The Knights Templar…An Army of God

Today in History, January 13, 1128:

The Knights Templar are named an “Army of God” and given a papal sanction by Pope Honorius II. The Templars protected pilgrims traveling to and from the Holy Land during the Crusades. They called themselves the Templars after the Temple Mount in Jerusalem, where they were headquartered.

By the 14th century the wealthy and powerful had become jealous of the wealth and status of the Templars. The Templars were arrested, accused of heresy, tortured, and burned at the stake. Pope Clement V dissolved the Templars and their extensive property and wealth was turned over to the French and English monarchies. Today’s Catholic church has acknowledged the unfounded persecution of the order.

“Crimes” and Punishment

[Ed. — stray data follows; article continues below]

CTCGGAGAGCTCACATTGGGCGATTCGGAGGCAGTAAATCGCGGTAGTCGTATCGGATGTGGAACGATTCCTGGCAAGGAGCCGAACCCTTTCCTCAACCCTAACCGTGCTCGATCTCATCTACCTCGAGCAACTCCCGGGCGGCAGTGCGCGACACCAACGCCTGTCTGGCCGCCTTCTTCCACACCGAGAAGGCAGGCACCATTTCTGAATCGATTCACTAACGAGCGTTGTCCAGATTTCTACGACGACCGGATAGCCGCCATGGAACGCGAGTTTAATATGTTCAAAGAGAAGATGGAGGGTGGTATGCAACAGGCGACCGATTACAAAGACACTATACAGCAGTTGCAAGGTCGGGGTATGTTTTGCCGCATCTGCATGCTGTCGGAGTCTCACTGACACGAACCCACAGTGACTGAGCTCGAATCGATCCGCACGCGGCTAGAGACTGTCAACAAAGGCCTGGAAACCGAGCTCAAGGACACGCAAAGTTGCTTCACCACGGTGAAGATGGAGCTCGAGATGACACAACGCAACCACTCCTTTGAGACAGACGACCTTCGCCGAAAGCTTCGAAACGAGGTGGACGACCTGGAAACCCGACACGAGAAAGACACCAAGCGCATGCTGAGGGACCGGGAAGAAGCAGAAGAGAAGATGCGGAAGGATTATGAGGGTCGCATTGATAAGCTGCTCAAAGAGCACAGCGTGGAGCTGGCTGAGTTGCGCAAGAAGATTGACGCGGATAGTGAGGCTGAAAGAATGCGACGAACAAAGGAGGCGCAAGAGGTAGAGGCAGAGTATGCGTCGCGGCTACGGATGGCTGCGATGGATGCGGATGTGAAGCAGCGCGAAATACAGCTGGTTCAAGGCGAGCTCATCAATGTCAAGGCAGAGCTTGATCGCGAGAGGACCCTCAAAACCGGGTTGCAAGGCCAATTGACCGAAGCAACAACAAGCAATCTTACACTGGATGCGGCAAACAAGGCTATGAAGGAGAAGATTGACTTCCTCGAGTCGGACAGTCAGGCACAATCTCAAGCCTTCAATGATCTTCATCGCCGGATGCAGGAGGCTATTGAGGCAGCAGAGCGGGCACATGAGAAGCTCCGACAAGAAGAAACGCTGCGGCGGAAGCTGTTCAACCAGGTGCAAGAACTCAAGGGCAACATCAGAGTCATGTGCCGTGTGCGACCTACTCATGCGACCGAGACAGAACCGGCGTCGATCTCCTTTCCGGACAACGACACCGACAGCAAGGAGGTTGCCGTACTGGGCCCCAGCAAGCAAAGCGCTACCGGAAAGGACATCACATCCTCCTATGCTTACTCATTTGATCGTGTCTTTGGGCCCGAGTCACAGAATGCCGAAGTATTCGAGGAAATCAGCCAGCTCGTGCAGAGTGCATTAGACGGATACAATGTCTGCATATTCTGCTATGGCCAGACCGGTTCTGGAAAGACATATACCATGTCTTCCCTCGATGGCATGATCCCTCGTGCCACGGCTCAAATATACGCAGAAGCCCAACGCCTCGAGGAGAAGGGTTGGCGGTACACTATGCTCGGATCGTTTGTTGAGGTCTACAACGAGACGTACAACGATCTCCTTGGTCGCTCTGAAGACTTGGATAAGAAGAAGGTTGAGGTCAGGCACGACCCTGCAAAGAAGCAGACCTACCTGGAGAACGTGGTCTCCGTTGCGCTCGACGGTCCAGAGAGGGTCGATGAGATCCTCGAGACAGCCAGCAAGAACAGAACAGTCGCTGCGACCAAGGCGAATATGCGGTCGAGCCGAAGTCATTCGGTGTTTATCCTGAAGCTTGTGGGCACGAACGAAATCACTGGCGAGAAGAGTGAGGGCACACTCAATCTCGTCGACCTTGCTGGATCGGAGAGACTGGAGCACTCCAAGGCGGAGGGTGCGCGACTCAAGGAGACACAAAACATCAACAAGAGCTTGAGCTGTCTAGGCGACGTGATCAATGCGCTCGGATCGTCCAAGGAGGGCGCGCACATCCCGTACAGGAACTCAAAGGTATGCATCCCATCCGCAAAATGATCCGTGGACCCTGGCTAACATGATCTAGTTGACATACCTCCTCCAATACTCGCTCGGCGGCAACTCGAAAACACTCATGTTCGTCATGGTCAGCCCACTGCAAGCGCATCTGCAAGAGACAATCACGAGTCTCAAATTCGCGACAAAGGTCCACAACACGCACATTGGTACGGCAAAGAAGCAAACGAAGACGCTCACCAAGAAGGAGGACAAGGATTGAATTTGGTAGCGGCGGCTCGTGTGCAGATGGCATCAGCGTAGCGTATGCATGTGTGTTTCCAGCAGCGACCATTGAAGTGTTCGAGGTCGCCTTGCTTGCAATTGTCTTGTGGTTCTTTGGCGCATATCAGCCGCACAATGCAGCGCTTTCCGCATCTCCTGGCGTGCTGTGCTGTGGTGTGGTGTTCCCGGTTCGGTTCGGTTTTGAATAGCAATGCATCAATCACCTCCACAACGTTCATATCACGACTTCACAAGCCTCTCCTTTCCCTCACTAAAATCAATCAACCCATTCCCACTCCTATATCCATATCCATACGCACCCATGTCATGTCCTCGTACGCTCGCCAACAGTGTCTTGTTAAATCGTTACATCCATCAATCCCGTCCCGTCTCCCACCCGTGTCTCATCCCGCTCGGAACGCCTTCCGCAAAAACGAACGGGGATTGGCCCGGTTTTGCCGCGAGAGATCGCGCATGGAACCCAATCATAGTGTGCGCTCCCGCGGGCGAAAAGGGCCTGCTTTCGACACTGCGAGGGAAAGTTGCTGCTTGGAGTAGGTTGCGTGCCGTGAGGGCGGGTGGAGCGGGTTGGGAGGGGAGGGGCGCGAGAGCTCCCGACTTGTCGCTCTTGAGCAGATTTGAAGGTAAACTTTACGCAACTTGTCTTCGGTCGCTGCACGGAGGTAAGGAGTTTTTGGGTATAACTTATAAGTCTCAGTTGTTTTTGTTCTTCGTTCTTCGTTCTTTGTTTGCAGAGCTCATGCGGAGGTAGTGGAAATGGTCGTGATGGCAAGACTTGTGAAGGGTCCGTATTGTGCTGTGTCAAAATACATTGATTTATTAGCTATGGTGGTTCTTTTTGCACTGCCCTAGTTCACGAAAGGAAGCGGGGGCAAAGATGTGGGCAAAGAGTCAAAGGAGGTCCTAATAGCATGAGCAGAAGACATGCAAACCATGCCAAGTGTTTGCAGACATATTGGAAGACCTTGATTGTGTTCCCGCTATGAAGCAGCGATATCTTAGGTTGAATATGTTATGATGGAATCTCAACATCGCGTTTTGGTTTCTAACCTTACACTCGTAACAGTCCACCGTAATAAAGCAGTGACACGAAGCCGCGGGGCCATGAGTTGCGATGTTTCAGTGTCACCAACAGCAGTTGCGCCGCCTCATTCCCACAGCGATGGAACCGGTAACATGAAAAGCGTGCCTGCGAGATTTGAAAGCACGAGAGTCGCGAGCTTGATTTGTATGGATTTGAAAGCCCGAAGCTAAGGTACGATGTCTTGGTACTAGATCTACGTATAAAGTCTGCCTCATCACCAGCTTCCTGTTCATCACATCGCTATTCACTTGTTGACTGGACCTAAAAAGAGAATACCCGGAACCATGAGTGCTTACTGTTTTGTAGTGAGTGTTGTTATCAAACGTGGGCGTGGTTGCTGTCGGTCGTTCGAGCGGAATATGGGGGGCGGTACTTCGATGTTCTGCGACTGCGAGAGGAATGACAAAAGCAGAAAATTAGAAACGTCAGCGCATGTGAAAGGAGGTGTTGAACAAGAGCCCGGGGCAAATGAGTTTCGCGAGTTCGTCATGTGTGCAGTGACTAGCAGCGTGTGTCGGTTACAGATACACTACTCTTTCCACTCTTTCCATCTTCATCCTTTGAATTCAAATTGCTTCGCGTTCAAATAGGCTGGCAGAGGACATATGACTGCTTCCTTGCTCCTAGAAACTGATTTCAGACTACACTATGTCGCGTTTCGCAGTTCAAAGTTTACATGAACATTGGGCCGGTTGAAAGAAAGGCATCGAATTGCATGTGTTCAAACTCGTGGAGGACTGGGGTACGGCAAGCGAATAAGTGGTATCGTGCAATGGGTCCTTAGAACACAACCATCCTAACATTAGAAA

Today in History, March 18: 1314 – Jacques de Molay, Grand Master of the Knights Templar, and Geoffroi de Charney, Master of Normandy, are taken to an island in the middle of the Seine and very slowly burned to death. The Templars were men from wealthy European families that took vows of devotion to God, and fought in the Crusades. In the process, the Templars amassed a lot of property and wealth, all owned by the order, as the Knights themselves took a vow of poverty. French king Phillip IV was in a fix…the royal coffers were all but empty and he owed an incredible sum to the Templars. To fix his problem he accused the Knights of heresy, saying that they did several things against God during their initiations. He ordered them arrested and seized their wealth; now he had their money and their property, and no longer owed them anything. Many were burned at the stake. The others were imprisoned while Phillip and the Pope went back and forth over what was to be done with them. de Molay was tortured and eventually confessed to his “crimes”. When later questioned by Cardinals, he recanted the confession. After languishing in prison for 7 years, he and the others were brought out into public and sentenced to be imprisoned for the remainder of their lives. de Molay and de Charney both stood and publicly stated that the only crime they had committed was to betray the order by making false confessions to save their own lives. Phillip was enraged. While the Cardinals sent by the Pope discussed this new development, he had the two troublesome Templar leaders taken to Isle de Juifs, secured to scaffolds, and slowly burned; if they “confessed” again, they would be spared. de Molay remained calm and stoic, refusing to betray his Order again. How often have we seen the corrupt accuse the righteous of committing crimes to cover their own?